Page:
According to our recent research, a full quarter of Gen Z respondents cited being happy as their number one goal in life; nearly double the number who cited being financially secure as the top goal.
Financial security seems to be a contentious topic for Gen Z, who have watched older relatives and parents struggle to keep up despite their best efforts. For example, Gen X — two generations prior — is said to have the highest average debt burden of any generation, with their debts increasing by 10% between 2016 and 2019. Going to college, for many of Gen Z’s parents and grandparents, was seen to be the best pathway to financial security, but didn’t necessarily gain them wealth. In spite of that, we know that Gen Z watched their parents work hard; 83% of teens and 75% of young adults we surveyed reported that their parents worked hard to give them opportunities, and similar numbers said their parents made sacrifices for them. One of the disconnects is that today’s young people have watched what once seemed to be a failsafe connection between college and a healthy paycheck disintegrate.
In the same vein, just 14% of our teen and young adult respondents cited owning a home as one of their top three goals. Home ownership was for so long seen as a hallmark of success for previous generations, but it’s no wonder views have changed following bouts of housing market instability and mass foreclosures. As a result, younger generations seem to prefer renting to buying. At the risk of oversimplifying things; if you were to zoom out and look at the trends of the last decade, you could be forgiven for thinking that Gen Z had sort of…well, given up…on the idea of accumulating wealth in favor of building emotional fortitude and having fulfilling experiences. (And in some cases, buying transient things…I’m looking at you, male teenage survey respondent in the Midwest who reported that you spent a whole year’s savings on a Nintendo Switch even though it didn’t go on sale.)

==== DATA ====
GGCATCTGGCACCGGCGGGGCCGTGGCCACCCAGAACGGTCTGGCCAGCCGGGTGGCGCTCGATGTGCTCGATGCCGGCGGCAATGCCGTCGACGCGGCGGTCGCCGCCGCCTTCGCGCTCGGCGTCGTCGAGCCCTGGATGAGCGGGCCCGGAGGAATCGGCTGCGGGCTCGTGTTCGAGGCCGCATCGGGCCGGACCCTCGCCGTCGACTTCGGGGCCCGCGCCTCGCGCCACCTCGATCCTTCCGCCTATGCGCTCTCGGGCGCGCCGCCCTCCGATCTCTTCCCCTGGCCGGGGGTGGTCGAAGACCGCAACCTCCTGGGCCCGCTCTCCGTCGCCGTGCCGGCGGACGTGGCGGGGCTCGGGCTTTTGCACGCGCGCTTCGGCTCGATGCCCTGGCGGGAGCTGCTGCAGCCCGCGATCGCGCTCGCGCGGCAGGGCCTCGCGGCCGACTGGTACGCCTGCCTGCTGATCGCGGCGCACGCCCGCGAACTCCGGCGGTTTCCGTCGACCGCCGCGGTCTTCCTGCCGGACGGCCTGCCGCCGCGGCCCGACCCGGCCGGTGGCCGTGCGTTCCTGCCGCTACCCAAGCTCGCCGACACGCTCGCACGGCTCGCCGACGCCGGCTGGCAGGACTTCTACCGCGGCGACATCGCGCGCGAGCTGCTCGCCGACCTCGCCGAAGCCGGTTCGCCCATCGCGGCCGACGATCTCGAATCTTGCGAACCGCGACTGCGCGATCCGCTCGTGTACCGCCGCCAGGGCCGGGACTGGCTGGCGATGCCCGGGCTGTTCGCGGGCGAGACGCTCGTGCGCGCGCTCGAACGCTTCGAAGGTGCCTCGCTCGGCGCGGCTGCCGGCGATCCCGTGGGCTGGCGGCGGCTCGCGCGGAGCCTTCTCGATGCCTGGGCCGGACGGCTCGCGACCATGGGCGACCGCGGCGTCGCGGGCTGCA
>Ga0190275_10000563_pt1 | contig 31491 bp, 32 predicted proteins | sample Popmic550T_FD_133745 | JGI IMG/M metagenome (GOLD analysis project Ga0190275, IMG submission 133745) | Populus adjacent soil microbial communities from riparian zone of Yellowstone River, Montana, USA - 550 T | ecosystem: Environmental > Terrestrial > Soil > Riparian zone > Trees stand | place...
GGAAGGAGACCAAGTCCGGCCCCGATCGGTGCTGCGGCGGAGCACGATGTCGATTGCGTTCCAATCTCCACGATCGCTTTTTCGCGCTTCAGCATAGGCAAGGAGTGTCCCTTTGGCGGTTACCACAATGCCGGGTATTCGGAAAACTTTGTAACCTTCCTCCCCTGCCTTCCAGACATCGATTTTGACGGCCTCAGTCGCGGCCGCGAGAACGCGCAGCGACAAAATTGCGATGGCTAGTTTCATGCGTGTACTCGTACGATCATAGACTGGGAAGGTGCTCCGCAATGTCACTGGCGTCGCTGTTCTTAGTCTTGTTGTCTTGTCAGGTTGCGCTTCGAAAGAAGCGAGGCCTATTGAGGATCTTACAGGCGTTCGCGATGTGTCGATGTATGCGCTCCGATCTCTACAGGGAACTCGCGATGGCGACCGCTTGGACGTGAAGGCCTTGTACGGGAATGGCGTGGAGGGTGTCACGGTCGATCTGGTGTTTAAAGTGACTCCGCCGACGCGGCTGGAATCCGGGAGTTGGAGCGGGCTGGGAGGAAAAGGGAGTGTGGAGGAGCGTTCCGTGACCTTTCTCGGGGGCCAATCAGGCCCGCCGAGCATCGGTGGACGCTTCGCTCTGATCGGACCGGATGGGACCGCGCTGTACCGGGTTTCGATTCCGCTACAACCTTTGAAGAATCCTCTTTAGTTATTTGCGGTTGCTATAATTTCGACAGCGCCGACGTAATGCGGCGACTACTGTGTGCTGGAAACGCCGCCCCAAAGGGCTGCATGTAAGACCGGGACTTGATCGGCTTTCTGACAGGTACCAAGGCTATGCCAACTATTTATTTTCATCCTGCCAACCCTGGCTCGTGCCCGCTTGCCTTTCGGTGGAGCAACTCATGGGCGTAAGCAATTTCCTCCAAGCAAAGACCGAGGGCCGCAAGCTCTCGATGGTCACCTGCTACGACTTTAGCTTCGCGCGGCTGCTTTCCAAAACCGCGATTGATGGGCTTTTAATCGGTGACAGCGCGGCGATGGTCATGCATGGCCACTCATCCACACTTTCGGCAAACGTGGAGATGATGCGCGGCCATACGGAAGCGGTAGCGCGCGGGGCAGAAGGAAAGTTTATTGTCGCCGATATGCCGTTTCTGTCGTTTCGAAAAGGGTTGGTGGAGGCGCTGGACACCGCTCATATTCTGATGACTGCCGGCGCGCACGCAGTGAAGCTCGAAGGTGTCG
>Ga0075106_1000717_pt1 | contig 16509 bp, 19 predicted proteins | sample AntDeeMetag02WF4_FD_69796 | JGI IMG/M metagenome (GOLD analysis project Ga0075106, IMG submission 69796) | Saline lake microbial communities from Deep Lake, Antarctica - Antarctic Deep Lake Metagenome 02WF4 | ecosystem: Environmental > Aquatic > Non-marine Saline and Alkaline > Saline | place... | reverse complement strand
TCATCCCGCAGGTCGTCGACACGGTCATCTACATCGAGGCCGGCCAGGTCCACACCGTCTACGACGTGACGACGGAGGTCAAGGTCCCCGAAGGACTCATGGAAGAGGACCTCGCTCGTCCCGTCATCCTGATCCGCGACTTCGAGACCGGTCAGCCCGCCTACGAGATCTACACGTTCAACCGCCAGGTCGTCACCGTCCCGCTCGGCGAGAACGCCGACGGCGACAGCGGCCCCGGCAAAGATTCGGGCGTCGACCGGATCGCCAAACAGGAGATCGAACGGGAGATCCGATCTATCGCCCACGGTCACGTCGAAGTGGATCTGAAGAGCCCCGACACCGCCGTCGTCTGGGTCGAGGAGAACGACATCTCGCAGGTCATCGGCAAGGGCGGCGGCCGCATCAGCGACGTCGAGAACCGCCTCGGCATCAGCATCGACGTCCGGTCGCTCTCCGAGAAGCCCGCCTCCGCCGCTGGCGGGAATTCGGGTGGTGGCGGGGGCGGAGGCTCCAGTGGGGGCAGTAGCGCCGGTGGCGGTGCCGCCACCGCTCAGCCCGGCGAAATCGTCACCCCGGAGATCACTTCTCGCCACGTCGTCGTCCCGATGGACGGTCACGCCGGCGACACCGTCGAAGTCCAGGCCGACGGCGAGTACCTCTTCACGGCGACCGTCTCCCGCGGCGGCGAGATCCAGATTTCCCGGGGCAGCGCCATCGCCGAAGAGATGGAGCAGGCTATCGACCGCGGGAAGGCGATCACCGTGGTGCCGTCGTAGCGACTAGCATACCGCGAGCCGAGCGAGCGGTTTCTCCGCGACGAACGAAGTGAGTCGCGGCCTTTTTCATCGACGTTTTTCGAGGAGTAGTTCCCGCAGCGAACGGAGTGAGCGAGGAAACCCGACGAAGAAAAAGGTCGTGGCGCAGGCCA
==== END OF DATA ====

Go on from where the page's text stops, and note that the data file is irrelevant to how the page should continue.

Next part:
In truth, some of this attitude about shifting priorities has been summed up perfectly by our respondents:
“My parents probably were concerned with graduating college, getting a good job, becoming financially stable and starting a family. While those are admirable goals, I feel like mine are very different. I’d rather have my dream job than something that pays better,” shared a young adult respondent.
With permanence –of home, finances and beyond– seemingly a less important part of Gen Z’s goal set, one can understand how this generation may be seeking less material stability and more emotional stability. But we wanted to know: if financial security isn’t a top goal, then how does Gen Z make connections between happiness and career? Our Gen Z respondents report that, on a scale of 1 to 10, they only rate themselves a 5.8 in terms of alignment with their parents around being career oriented. Respondents told us that they want to pursue careers that primarily make them feel good (71% of 13- to 17-year-olds and 67% of 18- to 25-year-olds), that make them proud (68% and 60%), and that allow them to help others (66% and 54%). Just 62% of 13- to 17-year-olds and 56% of 18- to 25-year-olds define a successful career as one that makes them a lot of money.
For purposes of helping to provide guidance to Gen Z, we know this much: over half of them (58% of our teen respondents and 55% of young adult respondents) plan to make, or are making, their own pathways for education & career. Understanding what their priorities are (and aren’t) is, and will continue to be, a critical part of offering guidance and support as they forge and build those paths. If you’re looking for ways to guide young people to new and less traditional pathways, check out our white paper, Accepting That College Is No Longer a Panacea.